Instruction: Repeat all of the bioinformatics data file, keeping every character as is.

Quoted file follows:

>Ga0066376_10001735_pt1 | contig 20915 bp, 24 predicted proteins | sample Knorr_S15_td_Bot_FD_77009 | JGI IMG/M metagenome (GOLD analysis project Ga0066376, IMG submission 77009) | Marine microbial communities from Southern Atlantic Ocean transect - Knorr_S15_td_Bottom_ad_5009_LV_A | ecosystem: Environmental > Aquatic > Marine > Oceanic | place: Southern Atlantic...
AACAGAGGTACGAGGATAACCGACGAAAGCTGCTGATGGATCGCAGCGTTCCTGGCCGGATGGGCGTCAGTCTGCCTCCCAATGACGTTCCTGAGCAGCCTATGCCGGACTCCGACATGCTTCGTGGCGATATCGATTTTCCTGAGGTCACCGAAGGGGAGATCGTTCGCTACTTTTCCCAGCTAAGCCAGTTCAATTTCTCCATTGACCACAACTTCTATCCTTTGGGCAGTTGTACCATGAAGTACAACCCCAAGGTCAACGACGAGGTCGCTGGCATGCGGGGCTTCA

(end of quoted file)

>Ga0066376_10001735_pt1 | contig 20915 bp, 24 predicted proteins | sample Knorr_S15_td_Bot_FD_77009 | JGI IMG/M metagenome (GOLD analysis project Ga0066376, IMG submission 77009) | Marine microbial communities from Southern Atlantic Ocean transect - Knorr_S15_td_Bottom_ad_5009_LV_A | ecosystem: Environmental > Aquatic > Marine > Oceanic | place: Southern Atlantic...
AACAGAGGTACGAGGATAACCGACGAAAGCTGCTGATGGATCGCAGCGTTCCTGGCCGGATGGGCGTCAGTCTGCCTCCCAATGACGTTCCTGAGCAGCCTATGCCGGACTCCGACATGCTTCGTGGCGATATCGATTTTCCTGAGGTCACCGAAGGGGAGATCGTTCGCTACTTTTCCCAGCTAAGCCAGTTCAATTTCTCCATTGACCACAACTTCTATCCTTTGGGCAGTTGTACCATGAAGTACAACCCCAAGGTCAACGACGAGGTCGCTGGCATGCGGGGCTTCA